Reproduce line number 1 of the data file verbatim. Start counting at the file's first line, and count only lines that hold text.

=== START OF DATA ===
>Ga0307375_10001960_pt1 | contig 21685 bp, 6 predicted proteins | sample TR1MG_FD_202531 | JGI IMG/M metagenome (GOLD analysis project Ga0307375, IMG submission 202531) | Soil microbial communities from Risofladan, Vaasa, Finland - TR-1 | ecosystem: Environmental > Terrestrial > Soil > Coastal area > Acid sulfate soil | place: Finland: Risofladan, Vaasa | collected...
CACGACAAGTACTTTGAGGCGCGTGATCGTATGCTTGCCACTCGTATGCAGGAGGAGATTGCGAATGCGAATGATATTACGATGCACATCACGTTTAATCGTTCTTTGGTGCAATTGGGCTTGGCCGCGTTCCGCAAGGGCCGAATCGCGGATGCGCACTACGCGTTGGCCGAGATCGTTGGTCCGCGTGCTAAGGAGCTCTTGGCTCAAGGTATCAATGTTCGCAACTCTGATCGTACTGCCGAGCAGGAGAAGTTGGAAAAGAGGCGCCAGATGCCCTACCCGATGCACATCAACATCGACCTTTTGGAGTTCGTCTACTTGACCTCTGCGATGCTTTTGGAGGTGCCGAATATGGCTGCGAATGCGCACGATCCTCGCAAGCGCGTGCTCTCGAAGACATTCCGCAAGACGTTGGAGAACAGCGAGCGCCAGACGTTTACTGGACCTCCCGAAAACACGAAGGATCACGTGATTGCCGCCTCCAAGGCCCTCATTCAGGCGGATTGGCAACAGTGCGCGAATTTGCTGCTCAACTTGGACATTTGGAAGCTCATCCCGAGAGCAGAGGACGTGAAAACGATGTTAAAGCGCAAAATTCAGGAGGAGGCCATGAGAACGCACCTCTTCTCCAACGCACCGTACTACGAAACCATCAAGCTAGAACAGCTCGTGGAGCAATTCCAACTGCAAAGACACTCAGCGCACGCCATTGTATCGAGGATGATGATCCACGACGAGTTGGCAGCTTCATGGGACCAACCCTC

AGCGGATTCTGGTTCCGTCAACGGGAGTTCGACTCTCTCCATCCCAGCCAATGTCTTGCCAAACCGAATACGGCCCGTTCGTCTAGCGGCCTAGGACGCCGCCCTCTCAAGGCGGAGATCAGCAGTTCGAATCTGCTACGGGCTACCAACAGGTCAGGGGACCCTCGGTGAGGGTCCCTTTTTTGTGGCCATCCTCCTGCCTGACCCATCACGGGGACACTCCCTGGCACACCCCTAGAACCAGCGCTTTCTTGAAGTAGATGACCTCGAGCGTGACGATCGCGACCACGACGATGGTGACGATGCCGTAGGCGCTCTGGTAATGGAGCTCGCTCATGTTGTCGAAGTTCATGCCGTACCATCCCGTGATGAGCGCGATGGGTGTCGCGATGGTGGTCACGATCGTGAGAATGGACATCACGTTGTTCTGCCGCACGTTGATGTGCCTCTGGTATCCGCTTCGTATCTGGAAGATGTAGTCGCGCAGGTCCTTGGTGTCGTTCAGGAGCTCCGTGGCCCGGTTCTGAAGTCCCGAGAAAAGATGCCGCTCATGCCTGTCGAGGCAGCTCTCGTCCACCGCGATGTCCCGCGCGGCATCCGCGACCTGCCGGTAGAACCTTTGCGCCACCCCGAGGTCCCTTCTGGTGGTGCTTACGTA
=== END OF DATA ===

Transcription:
>Ga0307375_10001960_pt1 | contig 21685 bp, 6 predicted proteins | sample TR1MG_FD_202531 | JGI IMG/M metagenome (GOLD analysis project Ga0307375, IMG submission 202531) | Soil microbial communities from Risofladan, Vaasa, Finland - TR-1 | ecosystem: Environmental > Terrestrial > Soil > Coastal area > Acid sulfate soil | place: Finland: Risofladan, Vaasa | collected...